December 18, 2017, 1:02 pm
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1 Philippine Peso = 0.07288 UAE Dirham
1 Philippine Peso = 2.24593 Albanian Lek
1 Philippine Peso = 0.03533 Neth Antilles Guilder
1 Philippine Peso = 0.34712 Argentine Peso
1 Philippine Peso = 0.02593 Australian Dollar
1 Philippine Peso = 0.03533 Aruba Florin
1 Philippine Peso = 0.0397 Barbados Dollar
1 Philippine Peso = 1.63815 Bangladesh Taka
1 Philippine Peso = 0.03288 Bulgarian Lev
1 Philippine Peso = 0.00748 Bahraini Dinar
1 Philippine Peso = 34.75546 Burundi Franc
1 Philippine Peso = 0.01985 Bermuda Dollar
1 Philippine Peso = 0.02675 Brunei Dollar
1 Philippine Peso = 0.13617 Bolivian Boliviano
1 Philippine Peso = 0.06539 Brazilian Real
1 Philippine Peso = 0.01985 Bahamian Dollar
1 Philippine Peso = 1.2763 Bhutan Ngultrum
1 Philippine Peso = 0.20411 Botswana Pula
1 Philippine Peso = 397.3799 Belarus Ruble
1 Philippine Peso = 0.03965 Belize Dollar
1 Philippine Peso = 0.02552 Canadian Dollar
1 Philippine Peso = 0.01965 Swiss Franc
1 Philippine Peso = 12.62406 Chilean Peso
1 Philippine Peso = 0.13118 Chinese Yuan
1 Philippine Peso = 59.40849 Colombian Peso
1 Philippine Peso = 11.184 Costa Rica Colon
1 Philippine Peso = 0.01985 Cuban Peso
1 Philippine Peso = 1.86245 Cape Verde Escudo
1 Philippine Peso = 0.43364 Czech Koruna
1 Philippine Peso = 3.50992 Djibouti Franc
1 Philippine Peso = 0.12575 Danish Krone
1 Philippine Peso = 0.94204 Dominican Peso
1 Philippine Peso = 2.28011 Algerian Dinar
1 Philippine Peso = 0.26427 Estonian Kroon
1 Philippine Peso = 0.35252 Egyptian Pound
1 Philippine Peso = 0.5391 Ethiopian Birr
1 Philippine Peso = 0.01689 Euro
1 Philippine Peso = 0.04119 Fiji Dollar
1 Philippine Peso = 0.01488 Falkland Islands Pound
1 Philippine Peso = 0.0149 British Pound
1 Philippine Peso = 0.08949 Ghanaian Cedi
1 Philippine Peso = 0.93628 Gambian Dalasi
1 Philippine Peso = 177.61016 Guinea Franc
1 Philippine Peso = 0.14561 Guatemala Quetzal
1 Philippine Peso = 4.01171 Guyana Dollar
1 Philippine Peso = 0.15502 Hong Kong Dollar
1 Philippine Peso = 0.46602 Honduras Lempira
1 Philippine Peso = 0.12717 Croatian Kuna
1 Philippine Peso = 1.24851 Haiti Gourde
1 Philippine Peso = 5.30468 Hungarian Forint
1 Philippine Peso = 269.45216 Indonesian Rupiah
1 Philippine Peso = 0.0697 Israeli Shekel
1 Philippine Peso = 1.27173 Indian Rupee
1 Philippine Peso = 23.50139 Iraqi Dinar
1 Philippine Peso = 706.60975 Iran Rial
1 Philippine Peso = 2.09111 Iceland Krona
1 Philippine Peso = 2.47122 Jamaican Dollar
1 Philippine Peso = 0.01404 Jordanian Dinar
1 Philippine Peso = 2.23456 Japanese Yen
1 Philippine Peso = 2.04347 Kenyan Shilling
1 Philippine Peso = 1.38392 Kyrgyzstan Som
1 Philippine Peso = 79.89281 Cambodia Riel
1 Philippine Peso = 8.1582 Comoros Franc
1 Philippine Peso = 17.86423 North Korean Won
1 Philippine Peso = 21.58495 Korean Won
1 Philippine Peso = 0.00599 Kuwaiti Dinar
1 Philippine Peso = 0.01628 Cayman Islands Dollar
1 Philippine Peso = 6.65919 Kazakhstan Tenge
1 Philippine Peso = 164.78761 Lao Kip
1 Philippine Peso = 29.88289 Lebanese Pound
1 Philippine Peso = 3.0389 Sri Lanka Rupee
1 Philippine Peso = 2.48432 Liberian Dollar
1 Philippine Peso = 0.26141 Lesotho Loti
1 Philippine Peso = 0.06051 Lithuanian Lita
1 Philippine Peso = 0.01232 Latvian Lat
1 Philippine Peso = 0.02704 Libyan Dinar
1 Philippine Peso = 0.1878 Moroccan Dirham
1 Philippine Peso = 0.33869 Moldovan Leu
1 Philippine Peso = 1.03414 Macedonian Denar
1 Philippine Peso = 27.03454 Myanmar Kyat
1 Philippine Peso = 48.15403 Mongolian Tugrik
1 Philippine Peso = 0.15967 Macau Pataca
1 Philippine Peso = 6.9869 Mauritania Ougulya
1 Philippine Peso = 0.67209 Mauritius Rupee
1 Philippine Peso = 0.30905 Maldives Rufiyaa
1 Philippine Peso = 14.16276 Malawi Kwacha
1 Philippine Peso = 0.37963 Mexican Peso
1 Philippine Peso = 0.08094 Malaysian Ringgit
1 Philippine Peso = 0.2608 Namibian Dollar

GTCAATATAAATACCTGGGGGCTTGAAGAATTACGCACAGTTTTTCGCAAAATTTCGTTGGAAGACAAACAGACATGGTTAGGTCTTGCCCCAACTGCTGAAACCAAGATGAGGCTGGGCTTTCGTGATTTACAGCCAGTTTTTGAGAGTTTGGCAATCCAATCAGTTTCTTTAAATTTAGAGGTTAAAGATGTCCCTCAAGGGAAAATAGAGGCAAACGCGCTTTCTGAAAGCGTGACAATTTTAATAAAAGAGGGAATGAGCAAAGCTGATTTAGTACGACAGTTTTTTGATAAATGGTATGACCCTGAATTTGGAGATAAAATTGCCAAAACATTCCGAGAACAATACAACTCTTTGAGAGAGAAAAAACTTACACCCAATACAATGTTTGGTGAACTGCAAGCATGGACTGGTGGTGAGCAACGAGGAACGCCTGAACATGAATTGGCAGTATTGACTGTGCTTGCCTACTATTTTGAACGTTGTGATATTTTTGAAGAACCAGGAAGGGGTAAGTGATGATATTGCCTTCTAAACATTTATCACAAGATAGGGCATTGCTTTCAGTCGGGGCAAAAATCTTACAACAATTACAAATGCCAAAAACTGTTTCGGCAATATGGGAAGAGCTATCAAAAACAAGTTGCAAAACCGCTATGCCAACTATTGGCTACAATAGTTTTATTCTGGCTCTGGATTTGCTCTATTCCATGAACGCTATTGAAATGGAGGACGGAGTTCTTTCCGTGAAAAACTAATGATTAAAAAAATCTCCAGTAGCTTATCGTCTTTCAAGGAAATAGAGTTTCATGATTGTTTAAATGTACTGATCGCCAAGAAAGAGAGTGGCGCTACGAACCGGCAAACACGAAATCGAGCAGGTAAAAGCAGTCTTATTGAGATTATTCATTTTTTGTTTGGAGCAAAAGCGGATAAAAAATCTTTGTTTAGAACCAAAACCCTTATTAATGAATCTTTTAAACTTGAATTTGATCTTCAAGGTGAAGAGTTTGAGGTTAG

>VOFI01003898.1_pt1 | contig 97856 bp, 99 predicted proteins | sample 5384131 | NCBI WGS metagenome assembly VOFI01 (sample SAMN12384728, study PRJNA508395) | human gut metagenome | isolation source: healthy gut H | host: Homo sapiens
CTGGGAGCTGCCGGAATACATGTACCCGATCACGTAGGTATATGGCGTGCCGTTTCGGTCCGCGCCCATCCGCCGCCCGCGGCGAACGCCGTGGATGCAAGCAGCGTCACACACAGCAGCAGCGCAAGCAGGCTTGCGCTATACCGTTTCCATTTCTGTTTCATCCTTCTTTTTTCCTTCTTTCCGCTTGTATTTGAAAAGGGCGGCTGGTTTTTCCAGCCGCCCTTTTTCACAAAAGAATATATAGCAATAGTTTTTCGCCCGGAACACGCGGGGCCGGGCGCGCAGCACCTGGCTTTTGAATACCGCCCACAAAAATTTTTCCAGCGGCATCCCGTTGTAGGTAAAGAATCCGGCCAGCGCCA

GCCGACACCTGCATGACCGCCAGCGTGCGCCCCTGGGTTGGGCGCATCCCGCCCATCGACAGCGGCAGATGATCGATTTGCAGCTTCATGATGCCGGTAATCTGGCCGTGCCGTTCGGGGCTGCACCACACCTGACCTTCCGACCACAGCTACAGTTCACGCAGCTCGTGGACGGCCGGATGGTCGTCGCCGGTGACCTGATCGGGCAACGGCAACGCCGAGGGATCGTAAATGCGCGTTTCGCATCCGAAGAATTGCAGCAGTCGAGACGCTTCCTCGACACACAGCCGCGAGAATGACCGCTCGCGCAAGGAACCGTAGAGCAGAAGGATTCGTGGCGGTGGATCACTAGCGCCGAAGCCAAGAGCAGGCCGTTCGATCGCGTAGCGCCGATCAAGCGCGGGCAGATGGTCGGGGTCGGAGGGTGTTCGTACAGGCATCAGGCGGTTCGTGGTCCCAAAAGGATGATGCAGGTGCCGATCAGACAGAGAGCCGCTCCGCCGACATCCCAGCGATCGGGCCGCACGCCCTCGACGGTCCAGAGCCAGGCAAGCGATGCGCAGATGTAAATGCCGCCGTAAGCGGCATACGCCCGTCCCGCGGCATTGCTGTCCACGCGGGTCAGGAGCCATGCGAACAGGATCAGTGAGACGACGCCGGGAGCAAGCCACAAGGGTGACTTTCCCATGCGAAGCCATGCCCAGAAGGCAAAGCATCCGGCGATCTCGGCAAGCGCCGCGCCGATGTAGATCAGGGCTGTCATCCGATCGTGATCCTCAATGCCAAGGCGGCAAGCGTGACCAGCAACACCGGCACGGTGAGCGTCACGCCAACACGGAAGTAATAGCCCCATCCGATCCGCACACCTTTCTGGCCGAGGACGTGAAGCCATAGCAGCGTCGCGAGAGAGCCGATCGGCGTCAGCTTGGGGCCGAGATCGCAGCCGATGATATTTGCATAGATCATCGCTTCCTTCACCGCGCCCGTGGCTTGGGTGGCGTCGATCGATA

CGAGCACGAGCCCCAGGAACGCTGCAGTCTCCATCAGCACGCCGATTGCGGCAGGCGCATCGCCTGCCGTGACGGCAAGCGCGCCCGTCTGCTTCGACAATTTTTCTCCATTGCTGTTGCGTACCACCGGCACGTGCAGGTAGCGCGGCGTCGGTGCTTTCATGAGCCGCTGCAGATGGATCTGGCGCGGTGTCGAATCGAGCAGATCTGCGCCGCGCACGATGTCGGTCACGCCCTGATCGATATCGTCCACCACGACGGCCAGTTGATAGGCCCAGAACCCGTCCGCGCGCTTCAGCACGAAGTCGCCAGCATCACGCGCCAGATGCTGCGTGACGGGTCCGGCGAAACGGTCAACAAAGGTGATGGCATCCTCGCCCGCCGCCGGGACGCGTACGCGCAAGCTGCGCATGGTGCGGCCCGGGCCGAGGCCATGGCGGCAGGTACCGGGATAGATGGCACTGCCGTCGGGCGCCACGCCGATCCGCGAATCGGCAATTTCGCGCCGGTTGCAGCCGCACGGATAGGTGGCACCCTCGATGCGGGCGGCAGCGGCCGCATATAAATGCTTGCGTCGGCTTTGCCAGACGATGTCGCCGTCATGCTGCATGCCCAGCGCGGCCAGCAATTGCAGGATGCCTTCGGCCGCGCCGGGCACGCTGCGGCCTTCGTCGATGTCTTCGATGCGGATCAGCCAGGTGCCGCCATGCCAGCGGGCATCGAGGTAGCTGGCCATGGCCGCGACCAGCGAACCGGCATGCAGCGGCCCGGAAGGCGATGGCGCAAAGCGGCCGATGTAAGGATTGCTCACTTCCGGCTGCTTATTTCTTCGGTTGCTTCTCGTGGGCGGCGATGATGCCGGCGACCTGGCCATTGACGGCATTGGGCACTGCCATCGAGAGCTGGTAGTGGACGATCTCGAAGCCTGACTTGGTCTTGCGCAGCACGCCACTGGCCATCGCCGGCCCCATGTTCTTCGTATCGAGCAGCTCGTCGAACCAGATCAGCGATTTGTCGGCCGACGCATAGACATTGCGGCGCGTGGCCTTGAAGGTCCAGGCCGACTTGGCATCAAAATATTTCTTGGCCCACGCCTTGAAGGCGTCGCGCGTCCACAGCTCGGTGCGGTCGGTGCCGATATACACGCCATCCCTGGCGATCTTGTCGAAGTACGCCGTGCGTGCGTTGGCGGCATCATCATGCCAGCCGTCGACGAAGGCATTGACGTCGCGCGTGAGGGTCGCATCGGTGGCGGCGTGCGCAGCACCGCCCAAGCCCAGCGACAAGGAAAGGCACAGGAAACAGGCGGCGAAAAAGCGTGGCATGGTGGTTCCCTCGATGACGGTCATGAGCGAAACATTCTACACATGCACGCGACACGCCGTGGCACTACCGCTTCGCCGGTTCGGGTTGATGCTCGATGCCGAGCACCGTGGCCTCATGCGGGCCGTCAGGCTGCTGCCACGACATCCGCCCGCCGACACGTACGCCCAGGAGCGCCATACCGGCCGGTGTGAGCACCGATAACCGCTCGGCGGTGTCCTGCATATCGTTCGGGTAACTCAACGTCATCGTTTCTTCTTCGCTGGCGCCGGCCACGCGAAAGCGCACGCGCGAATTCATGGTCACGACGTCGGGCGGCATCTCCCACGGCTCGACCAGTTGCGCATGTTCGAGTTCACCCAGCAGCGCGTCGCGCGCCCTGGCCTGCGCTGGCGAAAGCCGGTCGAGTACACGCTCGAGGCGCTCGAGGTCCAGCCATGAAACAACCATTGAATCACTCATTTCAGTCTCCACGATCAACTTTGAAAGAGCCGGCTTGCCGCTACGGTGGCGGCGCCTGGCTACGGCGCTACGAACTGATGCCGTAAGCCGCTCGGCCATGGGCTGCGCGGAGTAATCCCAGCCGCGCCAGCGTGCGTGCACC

1 Philippine Peso = 7.10599 Nigerian Naira
1 Philippine Peso = 0.60838 Nicaragua Cordoba
1 Philippine Peso = 0.16635 Norwegian Krone
1 Philippine Peso = 2.03573 Nepalese Rupee
1 Philippine Peso = 0.02839 New Zealand Dollar
1 Philippine Peso = 0.00762 Omani Rial
1 Philippine Peso = 0.01985 Panama Balboa
1 Philippine Peso = 0.06535 Peruvian Nuevo Sol
1 Philippine Peso = 0.06434 Papua New Guinea Kina
1 Philippine Peso = 1 Philippine Peso
1 Philippine Peso = 2.17745 Pakistani Rupee
1 Philippine Peso = 0.07099 Polish Zloty
1 Philippine Peso = 111.57205 Paraguayan Guarani
1 Philippine Peso = 0.07225 Qatar Rial
1 Philippine Peso = 0.07797 Romanian New Leu
1 Philippine Peso = 1.1679 Russian Rouble
1 Philippine Peso = 16.58892 Rwanda Franc
1 Philippine Peso = 0.07443 Saudi Arabian Riyal
1 Philippine Peso = 0.15358 Solomon Islands Dollar
1 Philippine Peso = 0.26852 Seychelles Rupee
1 Philippine Peso = 0.13219 Sudanese Pound
1 Philippine Peso = 0.16899 Swedish Krona
1 Philippine Peso = 0.02675 Singapore Dollar
1 Philippine Peso = 0.01489 St Helena Pound
1 Philippine Peso = 0.44077 Slovak Koruna
1 Philippine Peso = 151.44898 Sierra Leone Leone
1 Philippine Peso = 11.09567 Somali Shilling
1 Philippine Peso = 413.80507 Sao Tome Dobra
1 Philippine Peso = 0.17368 El Salvador Colon
1 Philippine Peso = 10.22191 Syrian Pound
1 Philippine Peso = 0.26054 Swaziland Lilageni
1 Philippine Peso = 0.6449 Thai Baht
1 Philippine Peso = 0.04961 Tunisian Dinar
1 Philippine Peso = 0.04557 Tongan paʻanga
1 Philippine Peso = 0.07666 Turkish Lira
1 Philippine Peso = 0.13159 Trinidad Tobago Dollar
1 Philippine Peso = 0.5944 Taiwan Dollar
1 Philippine Peso = 44.30329 Tanzanian Shilling
1 Philippine Peso = 0.54875 Ukraine Hryvnia
1 Philippine Peso = 71.55617 Ugandan Shilling
1 Philippine Peso = 0.01985 United States Dollar
1 Philippine Peso = 0.57046 Uruguayan New Peso
1 Philippine Peso = 160.57959 Uzbekistan Sum
1 Philippine Peso = 0.198 Venezuelan Bolivar
1 Philippine Peso = 450.55577 Vietnam Dong
1 Philippine Peso = 2.09845 Vanuatu Vatu
1 Philippine Peso = 0.05144 Samoa Tala
1 Philippine Peso = 11.07165 CFA Franc (BEAC)
1 Philippine Peso = 0.05359 East Caribbean Dollar
1 Philippine Peso = 11.49782 CFA Franc (BCEAO)
1 Philippine Peso = 2.00337 Pacific Franc
1 Philippine Peso = 4.96129 Yemen Riyal
1 Philippine Peso = 0.26079 South African Rand
1 Philippine Peso = 103.00714 Zambian Kwacha
1 Philippine Peso = 7.18341 Zimbabwe dollar

Bravo, Secretary Cayetano!

I would be less than candid if I did not admit I was pleasantly surprised at what Foreign Secretary Alan Peter Cayetano reportedly said last week in a press briefing about PH-US relations in particular and our foreign policy in general.
 “That’s the point of the independent foreign policy.  In areas where we share common interests, we’re together.  But in areas where our interests clash, don’t expect us just to say yes.  We have to start defining very clearly what our interests are and who will help us in those interests”, Cayetano said.